The Washington Post

President Obama visits town devastated by mudslide

President Obama arrives to deliver remarks at the firehouse in Oso, Wash., on Tuesday. (Jim Watson/AFP/Getty Images)

— President Obama traveled to the site of a devastating mudslide Tuesday, telling the community that America will be behind the community for as long as it takes to recover.

“We’re not going anywhere,” he said. “We’ll be here as long as it takes.”

Obama arrived in Oso exactly one month after a massive mudslide devastated the community and another small logging town nearby, Darrington, killing 41 people. Two others are still missing.

The president spent an hour and 15 minutes meeting privately in a community chapel with relatives of those who had perished in the mudslide, the deadliest natural disaster in Washington since the Mount St. Helens volcanic eruption 34 years ago.

“I have to say that the families that I met with showed incredible strength and grace through unimaginable pain and difficulty,” Obama said. “Uniformly, though, they all wanted to say thank you to the first responders. They were deeply appreciative of the efforts that everybody has made.”

Obama spoke at the Oso Fire Department, where a few dozen first responders — including members of the Washington Conservation Corps and FEMA Corps and some of the pilots who flew in to extract mudslide victims — sat in folding chairs. A banner declaring “Oso Strong” stretched across the opening of the firehouse, with a bright-red Snohomish County Fire District 25 truck parked outside. The walls of the firehouse were papered with signs thanking the search-and-rescue volunteers, including a 20-foot yellow banner covered with the handprints of elementary school children.

While driving to the fire department, Obama passed a pickup in a front yard. The truck was covered in football memorabilia and signs bearing the name of Jovon Mangual, a 13-year-old who died in the disaster.‎

Obama spoke of a letter he received from an unidentified firefighter. The writer said that people operating machinery were doing so with the utmost care and delicacy while trying to find victims, “because they understood that this wasn’t an ordinary job, this wasn’t just a matter of moving earth, that this was a matter of making sure that we were honoring and respecting the lives that had been impacted,” Obama said.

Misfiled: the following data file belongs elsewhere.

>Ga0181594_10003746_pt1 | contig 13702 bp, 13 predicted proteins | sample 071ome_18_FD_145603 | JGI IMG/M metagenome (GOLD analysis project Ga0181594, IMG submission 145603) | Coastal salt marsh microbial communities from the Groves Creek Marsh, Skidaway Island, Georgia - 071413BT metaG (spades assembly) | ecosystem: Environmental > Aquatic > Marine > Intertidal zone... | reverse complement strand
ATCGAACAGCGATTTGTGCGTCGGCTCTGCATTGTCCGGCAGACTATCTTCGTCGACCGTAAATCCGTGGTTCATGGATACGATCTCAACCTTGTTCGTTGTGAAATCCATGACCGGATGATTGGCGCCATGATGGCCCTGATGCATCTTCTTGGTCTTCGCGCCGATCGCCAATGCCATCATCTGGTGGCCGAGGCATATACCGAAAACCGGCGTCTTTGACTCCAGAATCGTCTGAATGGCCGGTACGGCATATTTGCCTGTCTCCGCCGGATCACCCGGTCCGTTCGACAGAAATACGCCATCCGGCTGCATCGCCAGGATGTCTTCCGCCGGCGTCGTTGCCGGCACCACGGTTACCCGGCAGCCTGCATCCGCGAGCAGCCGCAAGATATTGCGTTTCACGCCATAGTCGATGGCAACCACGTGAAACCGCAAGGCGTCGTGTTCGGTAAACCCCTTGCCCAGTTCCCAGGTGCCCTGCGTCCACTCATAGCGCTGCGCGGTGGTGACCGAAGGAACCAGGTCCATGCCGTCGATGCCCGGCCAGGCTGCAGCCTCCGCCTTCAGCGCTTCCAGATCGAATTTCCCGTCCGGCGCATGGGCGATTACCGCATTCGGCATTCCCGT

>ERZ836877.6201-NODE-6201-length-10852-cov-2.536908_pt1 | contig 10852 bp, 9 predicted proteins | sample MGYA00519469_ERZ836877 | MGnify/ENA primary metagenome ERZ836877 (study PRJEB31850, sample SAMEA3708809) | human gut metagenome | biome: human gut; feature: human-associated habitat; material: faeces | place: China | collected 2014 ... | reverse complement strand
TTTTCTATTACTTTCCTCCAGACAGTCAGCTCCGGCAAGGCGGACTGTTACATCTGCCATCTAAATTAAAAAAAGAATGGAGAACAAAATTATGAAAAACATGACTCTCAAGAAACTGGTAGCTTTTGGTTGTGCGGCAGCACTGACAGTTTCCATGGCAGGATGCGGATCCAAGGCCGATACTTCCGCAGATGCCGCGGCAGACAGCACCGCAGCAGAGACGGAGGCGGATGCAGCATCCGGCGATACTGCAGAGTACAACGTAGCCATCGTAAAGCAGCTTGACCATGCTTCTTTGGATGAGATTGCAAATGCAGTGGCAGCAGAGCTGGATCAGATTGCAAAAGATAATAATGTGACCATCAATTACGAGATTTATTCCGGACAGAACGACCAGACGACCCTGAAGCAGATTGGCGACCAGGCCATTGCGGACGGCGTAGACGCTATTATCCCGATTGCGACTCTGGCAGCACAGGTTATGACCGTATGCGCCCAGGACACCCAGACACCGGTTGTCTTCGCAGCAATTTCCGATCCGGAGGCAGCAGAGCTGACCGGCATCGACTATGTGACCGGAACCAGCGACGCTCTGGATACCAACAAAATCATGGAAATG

Obama said the firefighter pointed out not what he or she did but how hard others worked. The president said that when people are not lining up to take credit, it says a lot about a place’s character.

Obama said the nation has been inspired by how the community has spent the past month pitching in: lending chain saws, rain jackets and assistance, volunteers working 15-hour days while searching through mud 70 feet deep.

“One resident said: ‘We’re Oso. We just do it,’ ’’ the president said. “That’s what this community is all about.”

The adjutant general for Washington state, Bret D. Daugherty, said in an interview that there have been 900 people working on the scene over the past month, including 630 National Guard soldiers and airmen.

Dougherty, who met Obama when he arrived on Air Force One, said he thanked the president for coming. “It meant a lot to our soldiers and airmen.”

For several members of the crowd of 75, it was the first time they’d taken a break to do anything besides eat or sleep since the disaster took place.

“We’ve been working together for weeks, but this is the first time I feel we’ve really come together,” William Quistorf, chief pilot for the Snohomish County Sheriff’s Office, said as he gestured toward the Navy aviators sitting next to him. “It feels like part of a healing process.”

For people who have been so consumed by the dirty, intense work, the president’s visit was a reminder that the outside world is still paying attention, said Derek Voelker, a Marine who served in Iraq in 2004 and 2005 before returning home to nearby Monroe.

“This day is kind of a marker, in a way,” said Voelker. “The work is starting to wrap up. Things are never going to get back to normal here, but we are moving on.”

Before coming to the tiny town, which boasts just a handful of buildings, Obama viewed the devastation by helicopter, along with Gov. Jay Inslee (D) and the state’s senators, Patty Murray and Maria Cantwell, both Democrats. One month after the mudslide, its impact was still fresh, with a swath of mud and debris covering the mountainside. Ripped-up trees littered the landscape, and the path of the Stillaguamish River was altered.

A half-mile stretch of state highway was still blocked by mud: The debris amounts to 100,000 cubic yards of material 20 feet high, according to a Transportation Department official. Bright-yellow excavators dug into the earth as part of an ongoing effort to recover bodies. Amid the wreckage, an American flag flew at half-staff.

Zezima reported from Washington.

Juliet Eilperin is The Washington Post's White House bureau chief, covering domestic and foreign policy as well as the culture of 1600 Pennsylvania Avenue. She is the author of two books—one on sharks, and another on Congress, not to be confused with each other—and has worked for the Post since 1998.
Katie Zezima is a national political correspondent covering the 2016 presidential election. She previously served as a White House correspondent for The Post.

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